Engineers 3D printing face visors for hospitals to help tackle COVID-19


The 3D printed face visor

Dr Alex Fergusson and Dr Declan Carolan (Mechanical Engineering academic visitors from FAC Technology) have been making face visors for the NHS.

The partly 3D printed visors are used by healthcare staff as PPE (Personal Protective Equipment) during the current COVID-19 pandemic and they are being provided by Dr Fergusson and his team on a voluntary basis.

Dr Fergusson and Dr Carolan are visiting lecturers on the fourth year Composites course in the Department of Mechanical Engineering at Imperial; the latter is one of the first five research leaders in industry to win a UKRI Future Leaders Fellowship.

Their team at FAC Technology received an initial request of 100 visors from the NHS Nightingale Hospital in London, so that new hospital staff could be trained in donning and doffing PPE safely. Dr Fergusson and Dr Carolan made the visors themselves together with the company's Office Manager Amanda and her family.

After feedback from NHS professionals, including the Infection Prevention and Control team at Imperial College Healthcare NHS Trust (ICHT), the visor design was improved and developed further, and many more batches of equipment were donated to other hospitals. Dr Fergusson says: "We've supplied 100 of our Nightingale design to Richmond as well, along with 1000 of our newer version. They've asked for 2000 more. We've also been giving them out to other NHS trusts as nurses and doctors request them." More recently, Dr Fergusson personally delivered 150 visors to a medical team in Havering.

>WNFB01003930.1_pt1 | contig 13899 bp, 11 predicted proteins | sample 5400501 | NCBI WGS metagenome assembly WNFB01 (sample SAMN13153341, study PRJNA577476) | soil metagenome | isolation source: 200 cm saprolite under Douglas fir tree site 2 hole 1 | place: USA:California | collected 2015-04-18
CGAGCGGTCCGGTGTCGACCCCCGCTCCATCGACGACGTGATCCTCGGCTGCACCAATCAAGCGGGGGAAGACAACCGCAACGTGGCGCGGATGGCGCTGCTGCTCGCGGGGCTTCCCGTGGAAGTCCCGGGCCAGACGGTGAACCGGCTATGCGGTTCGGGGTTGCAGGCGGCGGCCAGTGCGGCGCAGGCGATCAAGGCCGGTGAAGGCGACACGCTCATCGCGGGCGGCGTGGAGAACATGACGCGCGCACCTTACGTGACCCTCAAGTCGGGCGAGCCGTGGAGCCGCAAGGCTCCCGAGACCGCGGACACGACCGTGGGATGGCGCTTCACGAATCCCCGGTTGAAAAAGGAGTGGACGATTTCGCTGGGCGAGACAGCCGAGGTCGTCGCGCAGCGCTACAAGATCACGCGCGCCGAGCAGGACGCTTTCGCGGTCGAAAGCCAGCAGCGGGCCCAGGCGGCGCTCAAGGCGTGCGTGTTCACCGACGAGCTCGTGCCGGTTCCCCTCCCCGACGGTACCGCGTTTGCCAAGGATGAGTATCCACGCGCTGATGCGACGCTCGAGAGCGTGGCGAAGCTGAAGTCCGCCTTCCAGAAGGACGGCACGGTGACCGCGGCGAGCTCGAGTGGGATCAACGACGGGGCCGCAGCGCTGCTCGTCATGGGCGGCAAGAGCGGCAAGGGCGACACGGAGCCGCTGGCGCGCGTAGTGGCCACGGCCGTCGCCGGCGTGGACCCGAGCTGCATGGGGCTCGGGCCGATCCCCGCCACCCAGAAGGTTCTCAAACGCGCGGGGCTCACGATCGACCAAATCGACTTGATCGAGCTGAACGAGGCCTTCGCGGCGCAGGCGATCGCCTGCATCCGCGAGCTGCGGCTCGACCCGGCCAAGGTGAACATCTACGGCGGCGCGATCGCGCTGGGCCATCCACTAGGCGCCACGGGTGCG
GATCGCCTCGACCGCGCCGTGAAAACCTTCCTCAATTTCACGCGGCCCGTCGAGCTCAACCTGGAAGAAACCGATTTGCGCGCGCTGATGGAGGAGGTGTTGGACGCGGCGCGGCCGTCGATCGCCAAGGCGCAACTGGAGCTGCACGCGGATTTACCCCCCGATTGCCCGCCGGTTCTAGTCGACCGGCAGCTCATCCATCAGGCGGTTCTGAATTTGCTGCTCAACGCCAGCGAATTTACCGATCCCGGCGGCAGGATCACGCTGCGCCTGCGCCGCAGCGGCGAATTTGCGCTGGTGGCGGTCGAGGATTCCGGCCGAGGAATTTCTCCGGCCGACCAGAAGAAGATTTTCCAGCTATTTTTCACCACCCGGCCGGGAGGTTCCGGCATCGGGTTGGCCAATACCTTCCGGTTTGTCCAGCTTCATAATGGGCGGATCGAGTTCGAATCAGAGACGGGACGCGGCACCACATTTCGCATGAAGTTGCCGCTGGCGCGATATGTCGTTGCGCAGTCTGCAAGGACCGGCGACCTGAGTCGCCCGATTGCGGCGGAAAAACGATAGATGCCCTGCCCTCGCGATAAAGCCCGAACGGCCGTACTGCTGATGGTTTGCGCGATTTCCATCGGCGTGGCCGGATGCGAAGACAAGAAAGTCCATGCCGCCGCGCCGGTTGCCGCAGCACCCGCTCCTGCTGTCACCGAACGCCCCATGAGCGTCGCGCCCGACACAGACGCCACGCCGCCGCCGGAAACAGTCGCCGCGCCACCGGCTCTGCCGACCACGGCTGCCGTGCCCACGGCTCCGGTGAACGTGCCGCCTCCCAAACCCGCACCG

To make the process of 3D printing visor parts quicker and more efficient, Dr Fergusson has teamed up with Dr Dan Plant, a PhD alumnus of the Department of Mechanical Engineering at Imperial and founder of Rheon Labs. Dr Plant's company is using their in-house injection moulding processes to help scale up visor production. The visors are then assembled with the help of volunteers from Imperial, coordinated by the Department of Life Sciences' Technical Operations Manager, Allison Hunter.

This collaborative effort will continue to deliver protective face visors to NHS trusts in and around London. Meanwhile, the visor design is also freely available to download, so that any healthcare trust in the UK or elsewhere can initiate mass production with a contractor.                                                                                  


Nadia Barbu

Nadia Barbu
Department of Mechanical Engineering